World Cancer Day

World Cancer Day 04-02-2022

By: Fátima Mejía

Many people with cancer do not know that there is a field of work within Psychology focused on cancer patients and their families.

This article specifies 10 benefits of psychological help for cancer patients.

Psychological help for cancer patients

Emotional discomfort is normal when you have cancer, or when a close relative lives with the disease. That before cancer a person is sad, has anxiety or asks many questions, is not pathological in likewise. Some people in this situation feel that they have sufficient resources to deal with it, or think that this does not prevent them from carrying out the activities of daily life excessively. In other people these symptoms are more severe. About half of people with cancer have symptoms of anxiety, depression, and emotional discomfort Psychological help for cancer patients is aimed at people with significant emotional discomfort or significant impairment of daily life or personal relationships. The benefits of psychological help for cancer patients can be explained according to the stage of the disease or according to the specific problems that affect each person. There are only 10 on this list, but in reality, there can be many more:

Dealing with the diagnosis

It is difficult. Knowing that you have this disease opens the door to important changes in self-image, future prospects, daily routines, etc. Many people are afraid of treatment and that it will not work. They also worry about how their family will live it. The most common reactions are fear, sadness, anger, and uncertainty.

Coexisting with treatment

The treatment can be long and combine various modalities (surgery, chemotherapy, radiation therapy, immunotherapy, etc.). Sometimes, it causes side effects, the most common being fatigue, vomiting, hair loss and an increased risk of infections. From psychology we give tools that help reduce their impact (relaxation, visualization) We also support to maintain the quality of life and prepare important questions to ask the doctor.

Making decisions

Decisions need to be made about whether to quit (or not) work, how to talk about cancer with children, how future plans should change - which are often forgotten - etc. Psychological help provides an assessment of the pros and cons of each option to be chosen, taking into account that circumstances can change.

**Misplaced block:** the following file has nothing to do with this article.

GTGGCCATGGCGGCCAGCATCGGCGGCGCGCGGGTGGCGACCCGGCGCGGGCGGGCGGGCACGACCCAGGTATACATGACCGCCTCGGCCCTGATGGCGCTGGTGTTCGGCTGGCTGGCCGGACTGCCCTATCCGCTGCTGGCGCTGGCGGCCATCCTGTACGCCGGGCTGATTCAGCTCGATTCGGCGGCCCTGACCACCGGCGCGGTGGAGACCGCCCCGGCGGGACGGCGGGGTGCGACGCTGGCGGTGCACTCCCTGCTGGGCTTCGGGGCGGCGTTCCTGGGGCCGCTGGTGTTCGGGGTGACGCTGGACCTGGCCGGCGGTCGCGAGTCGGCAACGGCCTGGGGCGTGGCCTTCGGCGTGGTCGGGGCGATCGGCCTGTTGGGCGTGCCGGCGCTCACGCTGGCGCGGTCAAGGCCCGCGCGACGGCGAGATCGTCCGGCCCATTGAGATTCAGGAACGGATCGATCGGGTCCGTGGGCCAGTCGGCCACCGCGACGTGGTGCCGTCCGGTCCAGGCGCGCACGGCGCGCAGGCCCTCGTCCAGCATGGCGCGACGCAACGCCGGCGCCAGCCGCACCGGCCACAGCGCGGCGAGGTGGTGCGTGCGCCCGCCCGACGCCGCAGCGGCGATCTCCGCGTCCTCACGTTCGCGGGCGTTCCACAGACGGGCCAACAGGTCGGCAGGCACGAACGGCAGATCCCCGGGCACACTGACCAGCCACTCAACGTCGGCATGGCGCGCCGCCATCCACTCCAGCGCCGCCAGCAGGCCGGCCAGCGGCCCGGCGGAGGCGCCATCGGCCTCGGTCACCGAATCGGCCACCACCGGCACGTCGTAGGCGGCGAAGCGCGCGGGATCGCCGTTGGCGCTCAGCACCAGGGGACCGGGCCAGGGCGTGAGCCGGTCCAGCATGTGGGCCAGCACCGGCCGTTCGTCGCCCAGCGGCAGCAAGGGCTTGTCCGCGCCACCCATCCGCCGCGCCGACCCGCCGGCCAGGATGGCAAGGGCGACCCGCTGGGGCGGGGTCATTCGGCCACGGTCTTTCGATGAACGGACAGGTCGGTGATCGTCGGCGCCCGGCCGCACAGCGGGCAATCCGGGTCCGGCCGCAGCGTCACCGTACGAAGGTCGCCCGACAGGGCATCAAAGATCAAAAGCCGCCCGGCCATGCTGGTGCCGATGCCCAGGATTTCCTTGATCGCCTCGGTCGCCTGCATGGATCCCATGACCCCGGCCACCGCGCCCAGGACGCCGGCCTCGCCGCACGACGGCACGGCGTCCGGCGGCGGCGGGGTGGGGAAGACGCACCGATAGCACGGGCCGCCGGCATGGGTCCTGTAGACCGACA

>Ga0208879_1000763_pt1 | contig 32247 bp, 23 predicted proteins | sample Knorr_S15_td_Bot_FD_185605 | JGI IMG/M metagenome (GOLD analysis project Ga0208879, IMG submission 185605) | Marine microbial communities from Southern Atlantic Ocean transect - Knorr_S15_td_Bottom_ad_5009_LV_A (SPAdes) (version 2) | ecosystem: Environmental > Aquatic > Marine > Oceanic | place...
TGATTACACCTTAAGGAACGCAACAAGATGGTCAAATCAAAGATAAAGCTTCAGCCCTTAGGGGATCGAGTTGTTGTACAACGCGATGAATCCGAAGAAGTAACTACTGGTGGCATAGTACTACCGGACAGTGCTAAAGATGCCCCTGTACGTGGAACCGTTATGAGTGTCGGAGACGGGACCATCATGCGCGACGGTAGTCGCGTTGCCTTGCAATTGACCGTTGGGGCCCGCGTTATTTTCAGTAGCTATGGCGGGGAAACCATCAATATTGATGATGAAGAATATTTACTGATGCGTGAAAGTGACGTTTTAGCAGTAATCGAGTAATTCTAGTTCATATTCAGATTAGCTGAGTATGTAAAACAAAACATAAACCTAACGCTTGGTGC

Managing Family Changes

Cancer changes everything. Things that were part of normalcy suddenly get altered. In addition, the rest of the family may also suffer from their loved one's cancer. It is explained to family members that their suffering is as top priority as that of the person who has cancer. And together with the patient, we seek ways to facilitate the changes that are emerging, so that they become an aid for therapy and well-being.

Facilitating family communication

It is common for the patient to want to talk about something that concerns him/her (pain, death, etc.) and family members reject it because they do not know how to deal with it, or the other way around. Or that certain things be silenced, which end up affecting personal relationships. Sometimes the family doesn't know how to help. We help facilitate respect-based communication and express to each person what they need. All this contributes to improving the family climate and resolving possible tensions.

Addressing the issue with friends

Friends are an important source of social support. But there are cancer patients who want to keep the disease a secret. Sometimes you have to learn to respond appropriately to unwelcome comments and morbid curiosity. Help at this point consists of providing assertiveness tools: knowing how to respond to positive and negative requests while maintaining respect and dignity.

Going back o normalcy

"From the outside" it seems that when a person is discharged, their worries disappear. But that’s not always true. It's definitely good news, but sometimes it's scary to lose touch with doctors. It is possible that the fear will appear, before any small symptom, of having relapsed into cancer. From psychological help we understand that the return to normalcy is slow and progressive. And some things may have changed forever: the self-concept or the vision of life. In addition, emotional discomfort can be maintained, even if the cancer is cured.

Coping with relapse

Some people suffer from cancer recurrence. And this is lived with great frustration and a feeling of defeat. At this point, patients may be afraid that therapy will no longer work. Psychological support is important in cancer patients and their families, feel free to seek professional help.

Fátima Mejía